“Chifa,” a cuisine developed by Chinese immigrants to Peru, is comfort food for Peruvians across the world
You are what you eat they say, and, “I knew we were huaqiao,” restaurant-owner Maria Esther Chía says in English, using the Chinese term for “overseas Chinese.” “But I just thought of myself as Peruvian.”
The same can be said of the chifa cuisine, which was among the many dishes she served at Pachapapi, the Peruvian restaurant she used to own in Beijing’s bustling Chaoyang district. Like Chía, chifa has a complicated identity rooted in China, but is also a comfort food to Peruvians and a connection to the old country for the nation’s Chinese diaspora.
The word chifa has been theorized to come from sik faan (食饭, to eat a meal) or ci faan (饎饭, to cook a meal) in Cantonese. In Peru it’s a culinary tradition that fuses southern Chinese flavors and techniques with Peruvian ingredients and twists.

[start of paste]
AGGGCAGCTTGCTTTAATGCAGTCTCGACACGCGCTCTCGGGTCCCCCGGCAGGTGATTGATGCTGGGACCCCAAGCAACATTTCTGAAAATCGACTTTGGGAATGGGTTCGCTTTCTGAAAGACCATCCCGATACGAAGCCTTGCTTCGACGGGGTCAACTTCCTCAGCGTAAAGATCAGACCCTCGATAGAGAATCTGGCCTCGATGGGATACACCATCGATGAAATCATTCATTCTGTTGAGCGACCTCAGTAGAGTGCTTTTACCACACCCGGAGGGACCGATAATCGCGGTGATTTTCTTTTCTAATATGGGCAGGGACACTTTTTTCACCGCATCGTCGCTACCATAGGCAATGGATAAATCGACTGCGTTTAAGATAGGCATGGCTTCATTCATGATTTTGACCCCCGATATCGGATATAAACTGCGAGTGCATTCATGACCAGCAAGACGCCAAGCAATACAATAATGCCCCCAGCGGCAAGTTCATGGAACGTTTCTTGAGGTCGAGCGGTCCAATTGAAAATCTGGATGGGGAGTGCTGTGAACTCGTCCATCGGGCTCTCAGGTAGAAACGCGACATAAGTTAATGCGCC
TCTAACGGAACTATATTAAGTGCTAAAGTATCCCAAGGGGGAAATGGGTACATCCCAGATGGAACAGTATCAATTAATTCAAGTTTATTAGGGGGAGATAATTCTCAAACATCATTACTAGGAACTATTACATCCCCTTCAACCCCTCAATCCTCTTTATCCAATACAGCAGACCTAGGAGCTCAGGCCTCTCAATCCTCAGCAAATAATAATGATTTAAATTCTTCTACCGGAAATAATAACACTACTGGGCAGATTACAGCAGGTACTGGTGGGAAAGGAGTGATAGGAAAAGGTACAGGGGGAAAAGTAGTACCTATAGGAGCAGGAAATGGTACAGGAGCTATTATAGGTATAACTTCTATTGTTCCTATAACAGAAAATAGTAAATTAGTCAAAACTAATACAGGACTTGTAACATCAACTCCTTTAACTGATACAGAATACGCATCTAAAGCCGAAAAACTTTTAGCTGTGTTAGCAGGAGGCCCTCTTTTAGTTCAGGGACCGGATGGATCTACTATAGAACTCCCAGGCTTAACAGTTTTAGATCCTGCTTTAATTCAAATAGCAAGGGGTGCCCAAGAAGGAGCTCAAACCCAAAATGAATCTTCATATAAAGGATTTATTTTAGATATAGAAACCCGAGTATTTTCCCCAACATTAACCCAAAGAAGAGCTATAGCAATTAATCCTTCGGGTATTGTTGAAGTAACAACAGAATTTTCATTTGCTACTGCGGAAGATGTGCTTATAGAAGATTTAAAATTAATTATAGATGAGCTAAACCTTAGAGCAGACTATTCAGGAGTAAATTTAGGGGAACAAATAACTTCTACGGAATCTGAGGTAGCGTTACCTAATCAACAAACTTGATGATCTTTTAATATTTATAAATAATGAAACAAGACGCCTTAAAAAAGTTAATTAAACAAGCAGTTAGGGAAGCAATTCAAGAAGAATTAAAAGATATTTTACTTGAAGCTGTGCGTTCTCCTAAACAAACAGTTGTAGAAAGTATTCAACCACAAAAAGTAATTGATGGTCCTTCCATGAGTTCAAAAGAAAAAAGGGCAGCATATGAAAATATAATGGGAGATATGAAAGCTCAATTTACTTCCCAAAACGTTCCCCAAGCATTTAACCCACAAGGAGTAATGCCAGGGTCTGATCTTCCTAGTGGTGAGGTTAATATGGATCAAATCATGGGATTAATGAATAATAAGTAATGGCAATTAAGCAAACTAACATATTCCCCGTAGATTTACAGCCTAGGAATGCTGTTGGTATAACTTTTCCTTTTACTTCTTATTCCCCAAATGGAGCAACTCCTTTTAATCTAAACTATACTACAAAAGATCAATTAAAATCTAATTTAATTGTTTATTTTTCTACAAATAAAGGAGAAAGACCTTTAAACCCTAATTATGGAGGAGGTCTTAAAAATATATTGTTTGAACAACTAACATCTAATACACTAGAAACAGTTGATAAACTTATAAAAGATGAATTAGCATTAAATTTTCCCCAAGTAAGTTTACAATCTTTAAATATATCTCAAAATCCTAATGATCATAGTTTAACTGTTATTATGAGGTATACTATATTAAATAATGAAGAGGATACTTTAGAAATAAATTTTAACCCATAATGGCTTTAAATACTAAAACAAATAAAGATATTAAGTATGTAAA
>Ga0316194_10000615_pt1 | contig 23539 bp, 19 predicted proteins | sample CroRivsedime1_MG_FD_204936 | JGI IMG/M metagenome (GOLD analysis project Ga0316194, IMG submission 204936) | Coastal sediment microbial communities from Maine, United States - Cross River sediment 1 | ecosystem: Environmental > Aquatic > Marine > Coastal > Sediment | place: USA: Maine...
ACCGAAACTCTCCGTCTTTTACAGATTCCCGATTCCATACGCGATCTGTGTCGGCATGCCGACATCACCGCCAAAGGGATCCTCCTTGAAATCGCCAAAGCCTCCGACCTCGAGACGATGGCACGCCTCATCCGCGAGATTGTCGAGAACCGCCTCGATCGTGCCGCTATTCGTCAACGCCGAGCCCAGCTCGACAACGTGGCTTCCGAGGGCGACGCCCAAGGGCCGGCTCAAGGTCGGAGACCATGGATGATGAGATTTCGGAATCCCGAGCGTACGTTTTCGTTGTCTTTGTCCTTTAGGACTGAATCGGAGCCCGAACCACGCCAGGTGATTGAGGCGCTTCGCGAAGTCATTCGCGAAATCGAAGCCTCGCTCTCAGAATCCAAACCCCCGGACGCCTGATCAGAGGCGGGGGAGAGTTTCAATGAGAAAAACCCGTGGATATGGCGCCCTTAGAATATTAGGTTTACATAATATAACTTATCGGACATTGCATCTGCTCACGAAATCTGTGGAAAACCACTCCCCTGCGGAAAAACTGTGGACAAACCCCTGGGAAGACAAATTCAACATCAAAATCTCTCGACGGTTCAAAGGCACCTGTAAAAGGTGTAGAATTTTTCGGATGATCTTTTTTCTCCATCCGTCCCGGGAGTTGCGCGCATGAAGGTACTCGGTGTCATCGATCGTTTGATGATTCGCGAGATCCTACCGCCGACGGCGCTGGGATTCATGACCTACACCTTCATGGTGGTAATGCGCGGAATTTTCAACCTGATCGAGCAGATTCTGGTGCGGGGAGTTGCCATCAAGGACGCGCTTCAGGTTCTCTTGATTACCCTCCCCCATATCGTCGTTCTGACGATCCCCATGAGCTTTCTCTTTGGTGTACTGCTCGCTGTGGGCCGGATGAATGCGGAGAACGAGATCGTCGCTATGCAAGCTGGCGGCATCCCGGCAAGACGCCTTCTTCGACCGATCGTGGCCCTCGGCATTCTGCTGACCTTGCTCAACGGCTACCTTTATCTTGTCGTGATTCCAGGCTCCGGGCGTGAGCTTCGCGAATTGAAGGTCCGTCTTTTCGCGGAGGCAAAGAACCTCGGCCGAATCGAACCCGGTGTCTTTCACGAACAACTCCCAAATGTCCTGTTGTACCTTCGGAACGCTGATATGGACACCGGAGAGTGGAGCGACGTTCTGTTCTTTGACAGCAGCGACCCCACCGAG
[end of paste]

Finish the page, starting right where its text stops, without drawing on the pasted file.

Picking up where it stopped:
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Introducing Chifa, Peru’s Chinese Culinary Tradition is a story from our issue, “Sports for All.” To read the entire issue, become a subscriber and receive the full magazine. Alternatively, you can purchase the digital version from the App Store.